Financial institutions can realize numerous advantages through securitization. They can reduce risk by removing debt from their balance sheets. They can increase regulatory capital – the assets that regulations require institutions to hold to remain solvent. And they can achieve higher credit ratings and reduce funding costs.

“In most cases, securitization trusts have implemented vault systems provided by third-party vendors designed to allow only the appropriate legal entity to control the collateral by managing authoritative versions of the contracts. This practice is credit positive because it meets the criteria described above. Such systems have an audit trail of all actions, ownership record management, and disaster recovery capabilities. The systems also ensure that once a lender buys and funds a contract, ownership is transferred to the new lender within the secured vault. These systems, however, are untested over long periods and technology continues to evolve.”1

Data transparency lowers the risk of fraudulent modifications to loans and allows stakeholders to easily follow the pool of loans throughout the securitization lifecycle.

eOriginal enabled the industry’s first digital asset-backed security (ABS) rated by S&P in 2005. Since then, eOriginal has remained the growth leader in digital ABS in the United States. The platform has enabled more than 340 ABS receiving 485 credit ratings from all five major rating agencies, with more than $129 billion in asset value.


In most securitization cases, a legal entity known as a special-purpose vehicle (SPV) purchases the assets from the originator and issues the ABS to investors. The SPV serves the singular purpose of acquiring and issuing debt. It also organizes the ABS into tranches differentiated by assets, interest rates and risk profiles.

With the eOriginal platform, non-mortgage securitizations are secured under the auspices of an electronic collateral control agreement (ECCA). An ECCA is a multiparty agreement between eOriginal, a customer and/or certain customer affiliates, and a third party, such as a secured party or trustee, that has unilateral rights to take control of the collateral.

Upon instructions from the secured party, eOriginal can terminate the originators’ access to the eVault and, through springing control, simultaneously transfer access and control to the secured party. eOriginal created ECCAs to enable the rapid adoption of digital transactions and security interests in digital collateral by lenders without their having to negotiate or implement a software license or administer operations.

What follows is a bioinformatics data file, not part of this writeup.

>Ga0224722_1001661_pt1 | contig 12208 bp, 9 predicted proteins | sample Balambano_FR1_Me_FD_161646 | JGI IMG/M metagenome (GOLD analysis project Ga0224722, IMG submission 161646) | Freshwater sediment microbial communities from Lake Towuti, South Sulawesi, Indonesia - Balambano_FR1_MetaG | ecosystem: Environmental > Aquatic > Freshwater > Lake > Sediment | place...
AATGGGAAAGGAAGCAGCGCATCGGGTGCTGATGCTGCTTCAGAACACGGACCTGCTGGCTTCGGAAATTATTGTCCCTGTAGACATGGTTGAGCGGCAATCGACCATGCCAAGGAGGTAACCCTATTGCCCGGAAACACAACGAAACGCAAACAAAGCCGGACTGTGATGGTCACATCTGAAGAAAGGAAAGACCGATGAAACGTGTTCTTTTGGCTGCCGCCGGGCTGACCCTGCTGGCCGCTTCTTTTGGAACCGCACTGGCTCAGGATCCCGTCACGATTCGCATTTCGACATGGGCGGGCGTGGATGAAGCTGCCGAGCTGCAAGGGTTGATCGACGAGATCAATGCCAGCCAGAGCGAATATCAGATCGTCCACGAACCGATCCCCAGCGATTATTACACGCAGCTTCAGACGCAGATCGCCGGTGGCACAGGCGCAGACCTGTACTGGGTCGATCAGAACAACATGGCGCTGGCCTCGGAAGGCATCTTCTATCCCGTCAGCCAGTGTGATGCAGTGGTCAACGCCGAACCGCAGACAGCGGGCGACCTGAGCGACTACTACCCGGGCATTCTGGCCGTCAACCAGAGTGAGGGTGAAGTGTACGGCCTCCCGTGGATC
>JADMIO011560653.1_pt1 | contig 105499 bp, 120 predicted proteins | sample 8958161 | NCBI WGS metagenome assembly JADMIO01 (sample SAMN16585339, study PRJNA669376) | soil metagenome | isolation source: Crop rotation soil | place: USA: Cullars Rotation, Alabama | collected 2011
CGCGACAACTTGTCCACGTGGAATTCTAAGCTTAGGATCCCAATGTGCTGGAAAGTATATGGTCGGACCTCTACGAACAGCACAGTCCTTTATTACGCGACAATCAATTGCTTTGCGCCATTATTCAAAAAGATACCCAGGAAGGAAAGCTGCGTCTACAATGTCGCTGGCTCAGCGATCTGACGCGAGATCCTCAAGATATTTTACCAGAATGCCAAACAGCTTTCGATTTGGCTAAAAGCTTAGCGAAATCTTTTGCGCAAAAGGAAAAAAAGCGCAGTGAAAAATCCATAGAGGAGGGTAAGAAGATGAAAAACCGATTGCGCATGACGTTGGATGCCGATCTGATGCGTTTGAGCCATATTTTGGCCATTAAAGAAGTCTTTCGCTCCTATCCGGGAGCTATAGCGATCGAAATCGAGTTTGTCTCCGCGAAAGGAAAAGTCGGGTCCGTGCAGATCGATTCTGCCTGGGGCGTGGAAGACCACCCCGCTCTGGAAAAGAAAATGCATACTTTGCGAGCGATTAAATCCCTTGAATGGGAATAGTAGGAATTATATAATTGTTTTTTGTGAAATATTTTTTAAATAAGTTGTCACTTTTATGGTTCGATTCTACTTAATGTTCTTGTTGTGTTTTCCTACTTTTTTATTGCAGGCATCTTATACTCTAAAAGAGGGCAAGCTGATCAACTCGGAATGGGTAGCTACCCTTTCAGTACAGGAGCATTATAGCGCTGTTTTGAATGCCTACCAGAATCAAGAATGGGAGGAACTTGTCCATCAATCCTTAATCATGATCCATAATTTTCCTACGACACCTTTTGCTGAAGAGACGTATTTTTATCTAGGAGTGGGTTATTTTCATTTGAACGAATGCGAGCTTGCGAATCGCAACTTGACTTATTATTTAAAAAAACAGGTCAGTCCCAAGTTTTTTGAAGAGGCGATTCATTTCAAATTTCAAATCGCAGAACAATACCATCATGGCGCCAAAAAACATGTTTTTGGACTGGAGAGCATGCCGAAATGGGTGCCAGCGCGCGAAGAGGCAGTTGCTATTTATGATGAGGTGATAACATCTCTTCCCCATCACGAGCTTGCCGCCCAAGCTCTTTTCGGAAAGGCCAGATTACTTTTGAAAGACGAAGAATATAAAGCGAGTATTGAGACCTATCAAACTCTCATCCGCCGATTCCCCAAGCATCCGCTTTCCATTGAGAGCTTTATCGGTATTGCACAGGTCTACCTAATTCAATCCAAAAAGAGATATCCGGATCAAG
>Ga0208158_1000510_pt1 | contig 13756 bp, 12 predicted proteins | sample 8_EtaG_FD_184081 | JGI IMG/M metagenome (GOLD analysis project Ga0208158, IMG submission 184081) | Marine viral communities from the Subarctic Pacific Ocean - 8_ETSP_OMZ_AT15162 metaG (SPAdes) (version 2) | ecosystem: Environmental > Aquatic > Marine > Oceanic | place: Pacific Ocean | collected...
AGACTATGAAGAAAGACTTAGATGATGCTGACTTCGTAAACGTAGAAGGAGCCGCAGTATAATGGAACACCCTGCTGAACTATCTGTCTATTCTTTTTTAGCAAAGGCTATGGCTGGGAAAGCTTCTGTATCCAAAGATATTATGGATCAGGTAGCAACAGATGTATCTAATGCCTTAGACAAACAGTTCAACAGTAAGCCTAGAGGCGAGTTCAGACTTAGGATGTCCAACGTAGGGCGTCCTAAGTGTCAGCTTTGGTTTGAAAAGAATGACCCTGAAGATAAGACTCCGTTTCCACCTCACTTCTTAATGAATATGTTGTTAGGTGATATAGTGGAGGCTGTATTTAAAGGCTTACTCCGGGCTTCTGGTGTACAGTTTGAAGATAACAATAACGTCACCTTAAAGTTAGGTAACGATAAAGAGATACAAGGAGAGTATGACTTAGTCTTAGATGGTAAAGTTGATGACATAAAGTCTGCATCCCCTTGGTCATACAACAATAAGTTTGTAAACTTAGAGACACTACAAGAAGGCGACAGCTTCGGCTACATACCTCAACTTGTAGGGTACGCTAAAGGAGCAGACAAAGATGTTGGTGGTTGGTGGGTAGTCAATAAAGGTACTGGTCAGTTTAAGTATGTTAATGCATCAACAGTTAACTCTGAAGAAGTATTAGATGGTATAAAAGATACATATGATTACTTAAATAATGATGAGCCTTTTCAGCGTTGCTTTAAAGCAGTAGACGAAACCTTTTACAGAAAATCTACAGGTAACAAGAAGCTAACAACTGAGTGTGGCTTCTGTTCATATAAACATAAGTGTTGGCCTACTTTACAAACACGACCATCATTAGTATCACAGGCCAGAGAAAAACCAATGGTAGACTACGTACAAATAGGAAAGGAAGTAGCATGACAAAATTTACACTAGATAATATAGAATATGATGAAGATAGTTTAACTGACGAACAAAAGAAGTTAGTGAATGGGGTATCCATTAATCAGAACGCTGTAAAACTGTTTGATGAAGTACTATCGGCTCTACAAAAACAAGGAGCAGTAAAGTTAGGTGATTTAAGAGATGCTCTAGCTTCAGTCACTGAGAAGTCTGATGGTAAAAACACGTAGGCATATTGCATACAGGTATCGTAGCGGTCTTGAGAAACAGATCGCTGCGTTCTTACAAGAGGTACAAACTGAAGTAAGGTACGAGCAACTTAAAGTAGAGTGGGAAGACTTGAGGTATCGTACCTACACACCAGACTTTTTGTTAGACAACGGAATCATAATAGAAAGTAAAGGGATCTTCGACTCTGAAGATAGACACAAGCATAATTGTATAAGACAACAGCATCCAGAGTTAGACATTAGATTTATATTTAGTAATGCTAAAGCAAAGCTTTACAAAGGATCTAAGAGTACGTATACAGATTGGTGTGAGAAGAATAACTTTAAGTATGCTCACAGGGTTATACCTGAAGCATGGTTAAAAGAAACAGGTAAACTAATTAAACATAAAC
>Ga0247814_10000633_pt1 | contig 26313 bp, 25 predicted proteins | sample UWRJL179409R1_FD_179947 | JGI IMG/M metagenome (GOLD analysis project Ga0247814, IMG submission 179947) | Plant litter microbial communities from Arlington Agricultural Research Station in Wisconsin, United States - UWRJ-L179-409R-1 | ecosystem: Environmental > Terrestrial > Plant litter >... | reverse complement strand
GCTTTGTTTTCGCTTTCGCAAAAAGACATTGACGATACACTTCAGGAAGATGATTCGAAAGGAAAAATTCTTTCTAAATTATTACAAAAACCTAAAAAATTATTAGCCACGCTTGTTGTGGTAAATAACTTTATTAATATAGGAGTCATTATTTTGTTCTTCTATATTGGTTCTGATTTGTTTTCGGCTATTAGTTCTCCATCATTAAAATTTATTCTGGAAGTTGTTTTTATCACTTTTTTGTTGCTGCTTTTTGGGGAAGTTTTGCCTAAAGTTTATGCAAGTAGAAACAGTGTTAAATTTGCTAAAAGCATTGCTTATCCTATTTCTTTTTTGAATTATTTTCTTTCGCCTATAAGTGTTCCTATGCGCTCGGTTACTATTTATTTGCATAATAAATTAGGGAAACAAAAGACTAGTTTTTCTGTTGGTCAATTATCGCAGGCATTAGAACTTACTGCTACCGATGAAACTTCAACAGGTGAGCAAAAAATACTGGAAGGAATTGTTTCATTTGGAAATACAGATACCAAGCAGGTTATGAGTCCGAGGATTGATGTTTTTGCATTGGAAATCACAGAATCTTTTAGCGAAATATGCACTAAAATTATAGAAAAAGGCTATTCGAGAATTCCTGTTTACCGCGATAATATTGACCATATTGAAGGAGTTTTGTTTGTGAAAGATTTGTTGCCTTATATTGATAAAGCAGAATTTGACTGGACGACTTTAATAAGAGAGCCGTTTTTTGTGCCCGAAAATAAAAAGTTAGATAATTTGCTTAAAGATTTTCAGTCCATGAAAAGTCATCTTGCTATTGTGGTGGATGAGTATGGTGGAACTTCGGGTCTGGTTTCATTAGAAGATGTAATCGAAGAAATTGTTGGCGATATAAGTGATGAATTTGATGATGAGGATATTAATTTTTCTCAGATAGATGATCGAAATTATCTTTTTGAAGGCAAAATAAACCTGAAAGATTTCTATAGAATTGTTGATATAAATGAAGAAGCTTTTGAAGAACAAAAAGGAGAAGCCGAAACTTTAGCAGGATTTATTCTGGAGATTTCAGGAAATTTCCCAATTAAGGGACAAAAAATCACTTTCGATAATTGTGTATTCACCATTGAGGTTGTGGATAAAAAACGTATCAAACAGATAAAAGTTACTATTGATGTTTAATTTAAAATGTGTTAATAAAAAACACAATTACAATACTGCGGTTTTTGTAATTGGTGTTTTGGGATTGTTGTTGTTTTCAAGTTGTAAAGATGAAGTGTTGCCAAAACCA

Digitizing securitization improves transparency, efficiency and security. The benefits extend to originators, issuers, rating agencies, trustees, investors, legal firms, underwriters, servicees, servicers, regulators and other participants in the securitization lifecycle. At each stage of that lifecycle, the eOriginal platform provides the purpose-built solution for tamper-proof asset storage and centralized data management of digital ABS.

The Digital ABS Solution You Need

Digital securities are poised to grow in popularity as more originators, asset managers, and investors recognize their advantages. Market players that invest in the right enabling technology will reduce the time and cost of securitization, increase transparency, maintain and even improve regulatory compliance, and mitigate risk.

Financial institutions that invest in digital ABS will take an important new step in their journey toward end-to-end digital transformation. In the process, they’ll position themselves to compete and win in an increasingly digitized financial services industry.

For more information on how digitized securitization can benefit your business, watch this on-demand webinar session, Intelligently Managing Digital Assets Through the Securitization Process.


1 Moody’s Investors Service, Sector In-Depth, “Increased use of e-contracts poses risks for auto and equipment deals, but strong mitigants typically exist.” 12/1/2019